Those who listen to XM Classics are now probably thoroughly saturated with this quote:
I believe in Bach, the Father, Beethoven, the Son, and Brahms, the Holy Ghost of music.
Unfortunately, XM Classics has never really worried about its provenance; but, since it lies the heart of what we now refer to as "The Three Bs," it is worth paying a bit of attention to its origins. The text is by Hans von Bülow, probably best known today for conducting the premieres of two Wagner operas, Tristan und Isolde and Die Meistersinger von Nürnberg. We also know that his wife, Cosima, had a major extramarital affair with Wagner and eventually divorced Bülow to marry Wagner. Unless I am mistaken, my first exposure to the Beethoven piano sonatas was through his edition.
According to the Wikipedia "Three Bs" entry, Bülow wrote that text in the 1880s; and, since Wikipedia gives Nicolas Slonimsky as the source for that date, I am inclined to believe it. There are some interesting connotations behind it in music politics. Wagner had proposed that the "Holy Ghost" be Anton Bruckner, which is no surprise, given the extent to which Bruckner tried (not particularly successfully with either general audiences or later generations of musicologists) to follow in Wagner's footsteps with orchestral music. Bülow's conception, on the other hand, presented Brahms as continuing a tradition (although Brahms himself expressed frustration with trying to compose in the wake of such an intimidating tradition). To some extent it may even have fueled a general public attitude that Brahms was too "old fashioned," an attitude that prevailed far enough into the next century that Arnold Schoenberg felt obliged to "deflate" it with his "Brahms the Progressive" essay.
Nevertheless, the fact that this "Trinity" is still with us today (with XM Classics playing only a minor role in its diffusion) indicates the extent to which music lovers are still deeply rooted in traditions that keep receding in time. In my student days, when I felt it was important to give music of the twentieth century its due, I had proposed that we replace the Bs with Béla Bartók, Alban Berg, and Benjamin Britten (without worrying very much about assigning them to "roles" in the Trinity). If we look at both catalogs of recorded music and season programs for major orchestras, these composers are definitely receiving more attention than they did during the lifetimes; but Bülow's Trinity still dominates the repertoire.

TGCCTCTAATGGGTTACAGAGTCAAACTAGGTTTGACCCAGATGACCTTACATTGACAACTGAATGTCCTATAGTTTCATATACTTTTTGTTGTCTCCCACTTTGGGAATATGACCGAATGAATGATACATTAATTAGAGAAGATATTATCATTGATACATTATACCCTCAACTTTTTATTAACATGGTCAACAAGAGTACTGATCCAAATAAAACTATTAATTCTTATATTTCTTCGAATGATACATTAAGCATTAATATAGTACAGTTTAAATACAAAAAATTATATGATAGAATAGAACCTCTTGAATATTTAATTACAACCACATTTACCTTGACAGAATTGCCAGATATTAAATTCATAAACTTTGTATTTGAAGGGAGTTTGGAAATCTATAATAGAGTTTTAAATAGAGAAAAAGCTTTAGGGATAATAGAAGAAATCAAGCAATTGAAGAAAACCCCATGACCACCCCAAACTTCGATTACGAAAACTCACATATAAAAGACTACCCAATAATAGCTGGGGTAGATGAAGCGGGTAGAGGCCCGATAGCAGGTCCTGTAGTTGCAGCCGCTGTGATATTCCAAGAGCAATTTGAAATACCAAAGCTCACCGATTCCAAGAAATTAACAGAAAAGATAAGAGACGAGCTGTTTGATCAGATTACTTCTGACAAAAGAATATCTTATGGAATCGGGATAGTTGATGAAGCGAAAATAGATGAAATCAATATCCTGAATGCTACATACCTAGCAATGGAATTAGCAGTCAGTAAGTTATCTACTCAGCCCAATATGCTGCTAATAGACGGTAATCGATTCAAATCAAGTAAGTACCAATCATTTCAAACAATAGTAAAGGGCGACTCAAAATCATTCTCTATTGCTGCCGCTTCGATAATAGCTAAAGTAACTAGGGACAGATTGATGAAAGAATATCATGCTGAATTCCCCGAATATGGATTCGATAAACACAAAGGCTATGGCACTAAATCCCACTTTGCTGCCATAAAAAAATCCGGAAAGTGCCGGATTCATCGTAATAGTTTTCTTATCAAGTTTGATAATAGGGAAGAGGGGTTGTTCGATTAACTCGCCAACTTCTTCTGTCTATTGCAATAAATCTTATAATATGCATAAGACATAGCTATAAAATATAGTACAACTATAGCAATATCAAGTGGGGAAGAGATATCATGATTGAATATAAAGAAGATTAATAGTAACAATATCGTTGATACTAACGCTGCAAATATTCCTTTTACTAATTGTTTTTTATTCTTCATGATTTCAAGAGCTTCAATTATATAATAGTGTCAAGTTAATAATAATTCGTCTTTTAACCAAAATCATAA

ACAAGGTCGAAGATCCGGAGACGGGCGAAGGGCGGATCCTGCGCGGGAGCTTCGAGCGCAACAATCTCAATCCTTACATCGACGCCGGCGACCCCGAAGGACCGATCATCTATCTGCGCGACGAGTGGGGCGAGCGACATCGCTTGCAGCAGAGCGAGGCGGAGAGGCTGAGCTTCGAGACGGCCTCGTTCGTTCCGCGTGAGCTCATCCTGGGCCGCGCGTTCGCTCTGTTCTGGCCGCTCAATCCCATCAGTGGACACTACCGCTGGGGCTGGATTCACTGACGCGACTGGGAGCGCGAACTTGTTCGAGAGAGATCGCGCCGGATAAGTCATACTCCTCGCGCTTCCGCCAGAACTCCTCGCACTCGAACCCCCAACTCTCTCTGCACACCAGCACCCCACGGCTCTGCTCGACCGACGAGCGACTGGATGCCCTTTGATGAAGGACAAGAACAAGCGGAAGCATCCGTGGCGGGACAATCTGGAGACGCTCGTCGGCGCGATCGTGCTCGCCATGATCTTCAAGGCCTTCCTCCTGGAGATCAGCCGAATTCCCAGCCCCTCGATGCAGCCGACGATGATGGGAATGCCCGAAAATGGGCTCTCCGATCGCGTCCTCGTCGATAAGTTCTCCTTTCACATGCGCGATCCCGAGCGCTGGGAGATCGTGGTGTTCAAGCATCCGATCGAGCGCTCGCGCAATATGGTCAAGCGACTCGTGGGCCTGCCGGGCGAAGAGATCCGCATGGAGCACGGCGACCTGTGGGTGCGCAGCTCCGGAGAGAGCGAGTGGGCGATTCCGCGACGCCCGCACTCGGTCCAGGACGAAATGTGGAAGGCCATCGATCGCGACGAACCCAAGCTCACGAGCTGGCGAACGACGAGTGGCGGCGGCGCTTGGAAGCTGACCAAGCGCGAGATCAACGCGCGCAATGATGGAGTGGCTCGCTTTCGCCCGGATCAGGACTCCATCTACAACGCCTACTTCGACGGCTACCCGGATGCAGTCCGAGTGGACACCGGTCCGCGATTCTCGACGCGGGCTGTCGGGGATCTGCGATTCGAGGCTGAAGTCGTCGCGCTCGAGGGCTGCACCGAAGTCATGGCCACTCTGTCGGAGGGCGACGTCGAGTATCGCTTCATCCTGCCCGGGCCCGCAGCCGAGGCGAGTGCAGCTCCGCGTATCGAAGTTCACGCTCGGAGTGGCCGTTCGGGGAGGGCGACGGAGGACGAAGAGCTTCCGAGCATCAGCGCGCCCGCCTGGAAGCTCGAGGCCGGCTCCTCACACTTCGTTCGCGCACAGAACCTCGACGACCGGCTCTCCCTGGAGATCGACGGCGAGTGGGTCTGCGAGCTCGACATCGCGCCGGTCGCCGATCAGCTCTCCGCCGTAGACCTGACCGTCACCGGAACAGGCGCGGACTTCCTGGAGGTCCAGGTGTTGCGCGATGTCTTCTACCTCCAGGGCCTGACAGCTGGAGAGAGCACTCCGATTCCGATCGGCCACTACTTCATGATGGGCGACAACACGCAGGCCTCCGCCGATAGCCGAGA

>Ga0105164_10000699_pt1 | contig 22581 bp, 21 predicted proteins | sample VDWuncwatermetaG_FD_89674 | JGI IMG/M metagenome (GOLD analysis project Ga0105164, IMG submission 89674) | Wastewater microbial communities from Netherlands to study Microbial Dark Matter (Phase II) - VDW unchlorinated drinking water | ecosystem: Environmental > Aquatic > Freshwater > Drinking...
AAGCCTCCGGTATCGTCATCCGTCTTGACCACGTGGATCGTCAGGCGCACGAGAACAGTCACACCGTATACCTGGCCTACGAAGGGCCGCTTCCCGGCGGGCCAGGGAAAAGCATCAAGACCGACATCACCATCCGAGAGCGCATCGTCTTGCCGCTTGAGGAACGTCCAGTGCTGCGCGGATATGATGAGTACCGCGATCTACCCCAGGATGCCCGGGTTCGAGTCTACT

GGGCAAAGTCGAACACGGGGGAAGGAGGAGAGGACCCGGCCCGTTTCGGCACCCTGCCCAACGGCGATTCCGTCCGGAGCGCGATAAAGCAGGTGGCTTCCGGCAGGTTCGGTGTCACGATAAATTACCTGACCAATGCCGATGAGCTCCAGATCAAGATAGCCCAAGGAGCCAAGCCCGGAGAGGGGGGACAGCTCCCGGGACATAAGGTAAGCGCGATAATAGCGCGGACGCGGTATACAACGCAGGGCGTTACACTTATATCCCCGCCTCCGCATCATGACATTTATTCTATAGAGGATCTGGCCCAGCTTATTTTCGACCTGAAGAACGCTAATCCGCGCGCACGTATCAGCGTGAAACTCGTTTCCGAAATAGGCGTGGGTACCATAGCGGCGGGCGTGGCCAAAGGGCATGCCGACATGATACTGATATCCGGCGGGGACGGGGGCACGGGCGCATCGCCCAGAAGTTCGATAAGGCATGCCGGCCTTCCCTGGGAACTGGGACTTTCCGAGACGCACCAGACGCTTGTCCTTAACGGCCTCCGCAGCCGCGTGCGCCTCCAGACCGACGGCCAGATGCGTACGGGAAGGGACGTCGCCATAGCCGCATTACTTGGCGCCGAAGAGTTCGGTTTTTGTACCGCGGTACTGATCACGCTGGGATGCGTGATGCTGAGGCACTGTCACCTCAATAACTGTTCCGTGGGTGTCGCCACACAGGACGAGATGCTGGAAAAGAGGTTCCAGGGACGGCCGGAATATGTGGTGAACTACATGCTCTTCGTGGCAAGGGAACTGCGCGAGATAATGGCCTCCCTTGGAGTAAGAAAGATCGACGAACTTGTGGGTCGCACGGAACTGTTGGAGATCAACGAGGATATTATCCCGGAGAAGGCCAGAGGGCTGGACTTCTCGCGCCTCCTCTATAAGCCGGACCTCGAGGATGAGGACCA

Needless to say, this is an easy game to play. Readers may recall that I have played it in the context of modern ballet, drawing upon an old friend who formed a Trinity from Michel Fokine, George Balanchine, and Frederick Ashton. All of them are now dead and gone; but their works remain in the repertoire, which, where ballet is concerned, is saying something. Unfortunately, their presence in the repertoire is not always honored by faithful productions, which is why I seldom attend ballet performances any more; but that is another story.
On the other hand, since the game is so easy, I would like to propose playing it with another letter, in an attempt to cover a broader scope of time and an alternative perspective of priorities in one fell swoop. In my Trinity the Father is Wolfgang Amadeus Mozart, and I doubt that the selection would raise many eyebrows. Things get interesting, however, when we progress to the Son, for whom I nominate Gustav Mahler; and, in an even sharper break with tradition, I would propose Thelonious Monk as the Holy Ghost. That "attempt to cover a broader scope of time" should go without saying; so the real question is what my new priorities are. My basic argument is that we tend to think of the Bülow Trinity in terms of the scores they have left for posterity, paying less attention to the roles that each of them played as performers. On the other hand Mozart, Mahler, and Monk were all intensely involved in activities of performance that ultimately informed much of their compositional work. They were, so to speak, just as creative as performers as they were as composers. In other words my Trinity is an effort to get our noses out of the manuscripts; so our minds and bodies can be more engaged with what it means to perform as these three, all of whom were pioneers in their respective ways, did. Who knows? If my Trinity can achieve a shift of attention, it will likely have an impact on how we think about Bülow's Trinity; and I cannot imagine that impact being another but positive!